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What questions to ask your recruiter before an interview

Posted on 25 May 2022

What questions to ask your recruiter before an interview

8-minute read

​If you opted to use a recruiter to support your job search, you should already know a lot about the open position (if they have done their job correctly!) before you applied or at the very latest before your interview takes place.

You will come across a variety of recruiters during your job search, some are very forthcoming with information to the point of overload, which might seem great at the beginning but it can be difficult to identify what is important and what is not. Others will only share knowledge based on the questions you ask, which can be frustrating if you forget something.

The sweet spot is those recruiters who identify what is uniquely important to you, offer that information first and then answer anything you require after.

This article will help you formulate questions you may wish to ask a recruiter ahead of your interview (or before you apply in some cases). That way, you can leave the meeting with a full understanding of not just the position, but key preparation topics as well.

You will likely already have questions important to you committed to memory. Therefore we suggest using this article to build upon those, allowing you to dig deeper into each opportunity, aiding your search in finding the right opportunity for you.


Q: What created the need for the position?

Knowing if the position is open due to growth, someone leaving or someone being fired will help you understand what you might be stepping into, of course there are more reasons than below but to give a little context what each could mean.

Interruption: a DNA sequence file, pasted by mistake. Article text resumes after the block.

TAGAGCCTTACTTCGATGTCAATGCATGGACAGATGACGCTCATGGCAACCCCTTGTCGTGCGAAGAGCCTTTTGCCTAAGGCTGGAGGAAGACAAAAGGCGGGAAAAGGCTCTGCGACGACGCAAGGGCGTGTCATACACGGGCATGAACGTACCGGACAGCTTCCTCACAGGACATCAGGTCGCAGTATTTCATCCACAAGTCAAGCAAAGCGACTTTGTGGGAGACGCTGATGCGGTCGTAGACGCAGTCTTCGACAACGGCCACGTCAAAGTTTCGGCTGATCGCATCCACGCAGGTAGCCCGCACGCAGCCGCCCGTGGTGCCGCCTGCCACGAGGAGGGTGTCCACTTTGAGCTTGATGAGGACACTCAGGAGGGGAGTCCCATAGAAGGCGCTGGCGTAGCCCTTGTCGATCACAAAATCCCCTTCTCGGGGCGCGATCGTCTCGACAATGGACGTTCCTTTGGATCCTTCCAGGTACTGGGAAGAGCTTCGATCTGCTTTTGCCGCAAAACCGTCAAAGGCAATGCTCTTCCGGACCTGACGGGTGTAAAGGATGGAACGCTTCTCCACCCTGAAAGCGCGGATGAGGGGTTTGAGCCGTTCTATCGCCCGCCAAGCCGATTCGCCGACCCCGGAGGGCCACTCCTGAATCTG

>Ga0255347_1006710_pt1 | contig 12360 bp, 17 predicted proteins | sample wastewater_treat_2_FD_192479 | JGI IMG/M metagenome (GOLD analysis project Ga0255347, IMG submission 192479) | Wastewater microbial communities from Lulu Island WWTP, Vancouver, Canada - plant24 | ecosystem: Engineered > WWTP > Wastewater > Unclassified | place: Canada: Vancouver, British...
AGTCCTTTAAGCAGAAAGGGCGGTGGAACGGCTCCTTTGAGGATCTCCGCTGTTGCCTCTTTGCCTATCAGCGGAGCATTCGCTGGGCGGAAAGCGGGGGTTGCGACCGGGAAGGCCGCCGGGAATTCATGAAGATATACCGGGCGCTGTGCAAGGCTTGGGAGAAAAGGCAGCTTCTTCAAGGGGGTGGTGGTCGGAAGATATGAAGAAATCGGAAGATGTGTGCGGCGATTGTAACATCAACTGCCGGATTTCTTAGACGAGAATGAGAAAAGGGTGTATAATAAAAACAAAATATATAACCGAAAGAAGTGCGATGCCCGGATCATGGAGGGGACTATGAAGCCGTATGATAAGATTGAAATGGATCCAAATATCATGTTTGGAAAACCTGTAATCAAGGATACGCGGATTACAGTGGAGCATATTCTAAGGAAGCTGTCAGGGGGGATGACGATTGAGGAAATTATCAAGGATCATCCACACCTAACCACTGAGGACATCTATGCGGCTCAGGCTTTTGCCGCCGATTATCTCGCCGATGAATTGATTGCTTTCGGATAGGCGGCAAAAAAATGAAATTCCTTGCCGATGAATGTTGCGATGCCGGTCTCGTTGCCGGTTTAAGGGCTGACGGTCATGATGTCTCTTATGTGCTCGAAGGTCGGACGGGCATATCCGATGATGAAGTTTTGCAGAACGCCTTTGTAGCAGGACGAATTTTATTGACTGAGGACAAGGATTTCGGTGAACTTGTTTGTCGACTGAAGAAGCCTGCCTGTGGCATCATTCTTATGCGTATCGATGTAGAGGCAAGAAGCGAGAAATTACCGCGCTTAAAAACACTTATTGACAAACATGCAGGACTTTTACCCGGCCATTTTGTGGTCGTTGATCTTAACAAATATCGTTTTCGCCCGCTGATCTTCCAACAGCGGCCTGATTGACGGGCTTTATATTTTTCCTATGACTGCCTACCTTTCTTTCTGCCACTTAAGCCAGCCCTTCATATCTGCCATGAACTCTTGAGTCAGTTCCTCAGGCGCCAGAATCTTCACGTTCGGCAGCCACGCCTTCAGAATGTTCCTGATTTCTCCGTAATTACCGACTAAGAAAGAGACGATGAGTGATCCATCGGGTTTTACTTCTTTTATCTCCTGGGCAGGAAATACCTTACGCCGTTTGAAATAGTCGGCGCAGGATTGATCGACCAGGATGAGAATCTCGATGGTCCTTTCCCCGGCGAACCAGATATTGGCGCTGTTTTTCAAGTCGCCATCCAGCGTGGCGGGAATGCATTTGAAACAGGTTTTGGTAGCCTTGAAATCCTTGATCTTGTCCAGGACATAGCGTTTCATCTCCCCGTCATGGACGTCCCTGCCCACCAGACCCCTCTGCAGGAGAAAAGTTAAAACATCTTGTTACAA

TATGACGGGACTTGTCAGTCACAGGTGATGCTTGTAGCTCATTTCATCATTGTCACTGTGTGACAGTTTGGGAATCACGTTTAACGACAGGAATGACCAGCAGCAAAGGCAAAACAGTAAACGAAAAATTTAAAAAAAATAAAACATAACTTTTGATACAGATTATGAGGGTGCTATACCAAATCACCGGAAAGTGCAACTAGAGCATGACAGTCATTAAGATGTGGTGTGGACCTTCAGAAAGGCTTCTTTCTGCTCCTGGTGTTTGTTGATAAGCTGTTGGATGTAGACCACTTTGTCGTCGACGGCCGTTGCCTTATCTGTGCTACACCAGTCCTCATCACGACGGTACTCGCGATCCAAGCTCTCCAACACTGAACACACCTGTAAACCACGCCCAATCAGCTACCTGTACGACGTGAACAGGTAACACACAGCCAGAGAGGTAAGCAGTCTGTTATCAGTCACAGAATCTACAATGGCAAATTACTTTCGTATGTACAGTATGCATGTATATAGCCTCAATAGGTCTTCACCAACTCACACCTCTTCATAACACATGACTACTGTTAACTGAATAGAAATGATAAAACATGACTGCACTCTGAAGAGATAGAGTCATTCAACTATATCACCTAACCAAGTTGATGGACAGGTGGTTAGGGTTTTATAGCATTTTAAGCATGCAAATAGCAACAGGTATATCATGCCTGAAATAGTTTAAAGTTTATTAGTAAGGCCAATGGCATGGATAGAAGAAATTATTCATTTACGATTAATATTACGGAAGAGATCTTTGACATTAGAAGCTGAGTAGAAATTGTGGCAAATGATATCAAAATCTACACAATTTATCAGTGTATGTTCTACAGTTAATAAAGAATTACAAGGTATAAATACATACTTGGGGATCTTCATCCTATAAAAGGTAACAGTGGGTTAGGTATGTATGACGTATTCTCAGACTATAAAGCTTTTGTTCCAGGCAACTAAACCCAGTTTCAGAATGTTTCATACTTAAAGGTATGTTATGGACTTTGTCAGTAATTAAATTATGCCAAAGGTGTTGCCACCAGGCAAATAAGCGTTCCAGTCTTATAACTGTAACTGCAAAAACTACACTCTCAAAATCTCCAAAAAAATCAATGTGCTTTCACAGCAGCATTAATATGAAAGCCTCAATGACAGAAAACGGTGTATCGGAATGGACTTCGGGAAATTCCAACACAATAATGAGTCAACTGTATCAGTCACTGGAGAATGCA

Growth = Prosperous time, but maybe a little chaotic.

Someone leaving = Potentially big shoes to fill.

Someone being fired = Potentially high standards or desperation to replace quickly.


Q: How long has the position been live?

Knowing how long the opportunity has been live for can give you an indication as to the expectations set by the interviewers.

A position open for six months or more is a big red flag, as it might indicate that the team have unrealistic expectations or cannot decide on what they actually want.

Likewise, a job being open for a few short days might mean that you are the ‘trial run’ applicant as they iron out exactly what they need.


Q: How quickly does the position need to be filled?

Knowing a timeline of the process, and more specifically when the company needs someone to start will help you prioritise your positions and maybe help speed up other companies you might have.

It will also help you evaluate if your timeframe matches theirs in both the process and possible start date, and if not, you can withdraw before getting too deep into the process.

Usually, you will hear ‘yesterday’, therefore ask ‘when is it business-critical that this role start’. This changes it from a light-hearted throwaway question to a serious one.


Q: How many applicants are interviewing for the same position?

Similar to knowing the timeframe, you will likely want to know the competition. If you are up against two people, it is a lot easier than say ten.

This will help you refocus your efforts on the right opportunities and allow you to not waste time on processes that might not go anywhere.


Q: How many openings are there for this role?

An extension to the above question, if there are ten other applicants competing for the same role, if there are multiple positions this could be okay.